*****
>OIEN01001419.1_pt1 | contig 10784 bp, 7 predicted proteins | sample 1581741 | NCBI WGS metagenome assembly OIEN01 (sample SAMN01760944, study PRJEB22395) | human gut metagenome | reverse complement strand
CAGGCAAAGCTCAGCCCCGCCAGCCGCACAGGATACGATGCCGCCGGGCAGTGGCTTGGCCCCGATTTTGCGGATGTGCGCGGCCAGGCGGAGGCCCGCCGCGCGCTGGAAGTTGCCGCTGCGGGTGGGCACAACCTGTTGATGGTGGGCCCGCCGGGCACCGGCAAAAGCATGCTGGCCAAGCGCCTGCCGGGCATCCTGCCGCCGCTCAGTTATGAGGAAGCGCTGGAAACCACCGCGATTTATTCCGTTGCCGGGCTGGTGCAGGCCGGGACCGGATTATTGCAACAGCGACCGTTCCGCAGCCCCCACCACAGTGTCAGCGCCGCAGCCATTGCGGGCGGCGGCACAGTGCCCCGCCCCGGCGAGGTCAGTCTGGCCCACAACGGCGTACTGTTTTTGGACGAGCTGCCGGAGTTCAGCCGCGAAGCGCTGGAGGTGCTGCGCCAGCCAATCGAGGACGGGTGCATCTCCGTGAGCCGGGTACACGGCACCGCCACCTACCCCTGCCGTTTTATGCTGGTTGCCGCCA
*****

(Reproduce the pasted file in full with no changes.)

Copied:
>OIEN01001419.1_pt1 | contig 10784 bp, 7 predicted proteins | sample 1581741 | NCBI WGS metagenome assembly OIEN01 (sample SAMN01760944, study PRJEB22395) | human gut metagenome | reverse complement strand
CAGGCAAAGCTCAGCCCCGCCAGCCGCACAGGATACGATGCCGCCGGGCAGTGGCTTGGCCCCGATTTTGCGGATGTGCGCGGCCAGGCGGAGGCCCGCCGCGCGCTGGAAGTTGCCGCTGCGGGTGGGCACAACCTGTTGATGGTGGGCCCGCCGGGCACCGGCAAAAGCATGCTGGCCAAGCGCCTGCCGGGCATCCTGCCGCCGCTCAGTTATGAGGAAGCGCTGGAAACCACCGCGATTTATTCCGTTGCCGGGCTGGTGCAGGCCGGGACCGGATTATTGCAACAGCGACCGTTCCGCAGCCCCCACCACAGTGTCAGCGCCGCAGCCATTGCGGGCGGCGGCACAGTGCCCCGCCCCGGCGAGGTCAGTCTGGCCCACAACGGCGTACTGTTTTTGGACGAGCTGCCGGAGTTCAGCCGCGAAGCGCTGGAGGTGCTGCGCCAGCCAATCGAGGACGGGTGCATCTCCGTGAGCCGGGTACACGGCACCGCCACCTACCCCTGCCGTTTTATGCTGGTTGCCGCCA